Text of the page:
Enduring Power of Attorney – Some Considerations

We have previously discussed what a Power of Attorney is as well as what an Enduring Power of Attorney can do for you. In summary, a Power of Attorney gives the authority for someone to act on your behalf in matters involving your finances. An Enduring Power of Attorney will allow this person to continue acting even if you are incapacitated.

If you are considering executing an Enduring Power of Attorney you should consider the following:

  1. Do you engage in a risky job, or do you travel a lot?
  2. Are you at an advanced age?
  3. Does your family have a history of diseases that might cause you to be incapacitated?
  4. If you consider that an Enduring Power of Attorney is appropriate, when should it commence from? The day it is executed, or at a time when you are incapacitated?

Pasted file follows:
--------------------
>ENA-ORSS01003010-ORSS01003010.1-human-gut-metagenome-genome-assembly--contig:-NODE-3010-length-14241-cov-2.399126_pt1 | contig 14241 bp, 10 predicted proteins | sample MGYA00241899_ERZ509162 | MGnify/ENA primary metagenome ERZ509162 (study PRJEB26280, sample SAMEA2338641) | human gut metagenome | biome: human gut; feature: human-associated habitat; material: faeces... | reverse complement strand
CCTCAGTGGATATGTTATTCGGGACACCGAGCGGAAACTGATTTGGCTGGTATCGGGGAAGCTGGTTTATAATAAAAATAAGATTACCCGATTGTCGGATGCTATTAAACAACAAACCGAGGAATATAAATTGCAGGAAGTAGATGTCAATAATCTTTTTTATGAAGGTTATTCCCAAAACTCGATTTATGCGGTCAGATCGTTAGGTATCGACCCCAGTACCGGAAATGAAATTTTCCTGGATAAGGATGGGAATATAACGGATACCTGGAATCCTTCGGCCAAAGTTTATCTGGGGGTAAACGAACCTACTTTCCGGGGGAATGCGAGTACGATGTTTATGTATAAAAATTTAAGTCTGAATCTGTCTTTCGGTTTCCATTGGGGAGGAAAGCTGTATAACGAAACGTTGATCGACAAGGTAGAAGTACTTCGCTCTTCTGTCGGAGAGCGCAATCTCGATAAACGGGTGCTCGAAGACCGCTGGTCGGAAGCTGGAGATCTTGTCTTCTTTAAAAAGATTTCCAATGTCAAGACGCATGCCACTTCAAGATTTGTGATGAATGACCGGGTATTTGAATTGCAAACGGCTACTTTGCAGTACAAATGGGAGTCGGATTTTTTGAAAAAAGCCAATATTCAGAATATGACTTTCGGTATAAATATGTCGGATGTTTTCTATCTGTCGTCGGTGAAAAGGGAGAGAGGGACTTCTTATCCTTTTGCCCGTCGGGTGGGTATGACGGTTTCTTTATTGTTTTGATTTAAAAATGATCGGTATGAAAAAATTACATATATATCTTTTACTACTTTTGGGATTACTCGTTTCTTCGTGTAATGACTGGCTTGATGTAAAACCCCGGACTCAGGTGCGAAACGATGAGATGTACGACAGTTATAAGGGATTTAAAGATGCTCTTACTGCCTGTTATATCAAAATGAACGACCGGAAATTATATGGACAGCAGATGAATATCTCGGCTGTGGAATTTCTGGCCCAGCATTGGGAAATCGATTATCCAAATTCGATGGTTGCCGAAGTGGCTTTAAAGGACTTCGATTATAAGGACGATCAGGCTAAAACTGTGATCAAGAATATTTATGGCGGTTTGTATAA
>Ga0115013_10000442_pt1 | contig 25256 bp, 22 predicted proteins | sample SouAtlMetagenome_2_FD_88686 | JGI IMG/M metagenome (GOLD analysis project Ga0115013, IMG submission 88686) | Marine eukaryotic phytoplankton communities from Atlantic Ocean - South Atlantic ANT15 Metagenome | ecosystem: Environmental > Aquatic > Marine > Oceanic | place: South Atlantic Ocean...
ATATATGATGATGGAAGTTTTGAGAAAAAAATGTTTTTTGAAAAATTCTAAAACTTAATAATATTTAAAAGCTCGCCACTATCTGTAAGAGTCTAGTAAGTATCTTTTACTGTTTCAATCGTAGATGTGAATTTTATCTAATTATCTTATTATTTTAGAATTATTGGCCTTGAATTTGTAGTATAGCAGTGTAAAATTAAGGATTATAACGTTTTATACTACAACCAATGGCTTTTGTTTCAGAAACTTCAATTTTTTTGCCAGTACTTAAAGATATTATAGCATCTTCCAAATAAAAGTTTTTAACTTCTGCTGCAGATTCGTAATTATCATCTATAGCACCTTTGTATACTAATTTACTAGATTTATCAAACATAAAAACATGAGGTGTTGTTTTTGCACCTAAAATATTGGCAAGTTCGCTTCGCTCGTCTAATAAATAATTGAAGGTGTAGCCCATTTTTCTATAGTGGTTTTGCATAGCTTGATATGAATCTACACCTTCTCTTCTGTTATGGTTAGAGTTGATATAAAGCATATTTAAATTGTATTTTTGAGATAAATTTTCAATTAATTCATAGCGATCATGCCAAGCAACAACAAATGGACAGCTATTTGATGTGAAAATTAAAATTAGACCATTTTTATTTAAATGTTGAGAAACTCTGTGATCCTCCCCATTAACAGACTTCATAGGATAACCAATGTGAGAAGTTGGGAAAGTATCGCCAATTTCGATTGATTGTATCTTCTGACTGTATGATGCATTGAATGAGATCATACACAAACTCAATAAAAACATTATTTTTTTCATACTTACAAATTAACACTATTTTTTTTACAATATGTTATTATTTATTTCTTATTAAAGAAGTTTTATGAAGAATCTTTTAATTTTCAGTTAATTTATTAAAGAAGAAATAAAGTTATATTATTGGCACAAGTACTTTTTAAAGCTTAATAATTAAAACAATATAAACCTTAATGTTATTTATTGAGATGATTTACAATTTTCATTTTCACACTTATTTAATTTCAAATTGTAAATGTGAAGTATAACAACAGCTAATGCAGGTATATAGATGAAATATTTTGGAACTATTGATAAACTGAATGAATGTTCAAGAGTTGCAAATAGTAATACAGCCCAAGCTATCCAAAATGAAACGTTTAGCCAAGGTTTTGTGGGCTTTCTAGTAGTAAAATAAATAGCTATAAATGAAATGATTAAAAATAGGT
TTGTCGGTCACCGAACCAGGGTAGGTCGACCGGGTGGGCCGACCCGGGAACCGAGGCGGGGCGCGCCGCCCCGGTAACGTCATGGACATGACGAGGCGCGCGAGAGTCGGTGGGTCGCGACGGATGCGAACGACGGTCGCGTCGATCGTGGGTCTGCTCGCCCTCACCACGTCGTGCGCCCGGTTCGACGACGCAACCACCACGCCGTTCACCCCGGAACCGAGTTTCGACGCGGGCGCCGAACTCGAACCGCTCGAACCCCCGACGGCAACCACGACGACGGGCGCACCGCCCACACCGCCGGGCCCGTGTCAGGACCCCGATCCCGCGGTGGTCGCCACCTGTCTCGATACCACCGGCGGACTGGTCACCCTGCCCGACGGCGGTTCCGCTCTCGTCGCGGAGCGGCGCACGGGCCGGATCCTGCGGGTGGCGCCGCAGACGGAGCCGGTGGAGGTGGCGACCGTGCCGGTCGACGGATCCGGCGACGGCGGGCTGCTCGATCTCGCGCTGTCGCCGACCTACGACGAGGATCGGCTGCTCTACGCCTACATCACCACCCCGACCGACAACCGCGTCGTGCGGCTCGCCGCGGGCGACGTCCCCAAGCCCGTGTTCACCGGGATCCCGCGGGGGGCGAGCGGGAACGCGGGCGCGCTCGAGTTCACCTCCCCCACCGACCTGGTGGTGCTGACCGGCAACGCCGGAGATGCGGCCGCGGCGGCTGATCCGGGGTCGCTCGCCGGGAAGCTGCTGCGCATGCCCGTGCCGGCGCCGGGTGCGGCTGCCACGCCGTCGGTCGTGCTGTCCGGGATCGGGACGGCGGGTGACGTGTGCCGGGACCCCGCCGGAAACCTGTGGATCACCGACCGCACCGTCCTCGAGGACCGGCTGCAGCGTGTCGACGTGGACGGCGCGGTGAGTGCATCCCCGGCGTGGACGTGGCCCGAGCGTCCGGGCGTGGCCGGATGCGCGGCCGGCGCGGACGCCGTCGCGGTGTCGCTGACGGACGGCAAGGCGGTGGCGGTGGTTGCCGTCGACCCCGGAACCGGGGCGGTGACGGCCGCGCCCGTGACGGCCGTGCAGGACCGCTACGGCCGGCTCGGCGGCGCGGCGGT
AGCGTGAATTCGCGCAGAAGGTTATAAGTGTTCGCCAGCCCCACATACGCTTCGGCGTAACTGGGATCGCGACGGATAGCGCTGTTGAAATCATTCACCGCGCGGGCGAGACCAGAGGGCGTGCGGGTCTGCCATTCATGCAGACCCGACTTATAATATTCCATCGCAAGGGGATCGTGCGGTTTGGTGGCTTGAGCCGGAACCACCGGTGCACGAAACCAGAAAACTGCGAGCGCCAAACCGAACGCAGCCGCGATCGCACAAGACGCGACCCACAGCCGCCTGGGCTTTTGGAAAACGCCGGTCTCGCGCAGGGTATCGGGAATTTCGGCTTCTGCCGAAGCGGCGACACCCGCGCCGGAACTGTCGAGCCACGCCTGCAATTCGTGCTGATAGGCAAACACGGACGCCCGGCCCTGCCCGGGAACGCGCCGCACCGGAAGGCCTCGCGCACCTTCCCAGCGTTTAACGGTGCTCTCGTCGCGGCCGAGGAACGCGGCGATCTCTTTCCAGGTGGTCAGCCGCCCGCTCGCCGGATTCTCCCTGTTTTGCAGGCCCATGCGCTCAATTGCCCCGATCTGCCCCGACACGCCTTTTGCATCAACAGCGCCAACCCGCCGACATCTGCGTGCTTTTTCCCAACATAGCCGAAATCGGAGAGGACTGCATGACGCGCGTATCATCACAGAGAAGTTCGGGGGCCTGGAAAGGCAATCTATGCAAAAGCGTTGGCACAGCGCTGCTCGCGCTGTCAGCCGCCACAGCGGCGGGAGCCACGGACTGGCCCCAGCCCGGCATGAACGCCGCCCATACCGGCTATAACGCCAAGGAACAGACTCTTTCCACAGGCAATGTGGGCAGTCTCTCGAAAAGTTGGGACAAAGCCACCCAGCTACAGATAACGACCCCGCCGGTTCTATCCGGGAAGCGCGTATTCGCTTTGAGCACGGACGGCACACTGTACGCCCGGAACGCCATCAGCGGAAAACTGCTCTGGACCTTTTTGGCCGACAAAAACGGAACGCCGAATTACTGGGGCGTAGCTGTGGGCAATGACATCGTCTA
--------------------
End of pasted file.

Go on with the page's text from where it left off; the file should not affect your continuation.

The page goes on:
5. What are your assets? Do they include land or real property?
  6. If you are incapacitated, does your family require immediate access to assets that are held in your name?
  7. If you are incapacitated, does your family need to sell off your land or real property or personal assets?
  8. Who should be your attorney? Your attorney should be someone trustworthy and someone whom you know will act in your best interests.
  9. What kind of restrictions would be appropriate for your attorney?Can they deal with land or real property? Should they only be limited to act on your behalf on a small range of matters?
  10. Should your attorney also use the funds from your assets to provide for other people, such as your family?

The above points are all matters that you should consider when putting together an Enduring Power of Attorney – however these are non-exhaustive. If you are looking to put together an Enduring Power of Attorney, give us a call to ask us some further questions on what is involved, or send an e-mail to us using the quote form above.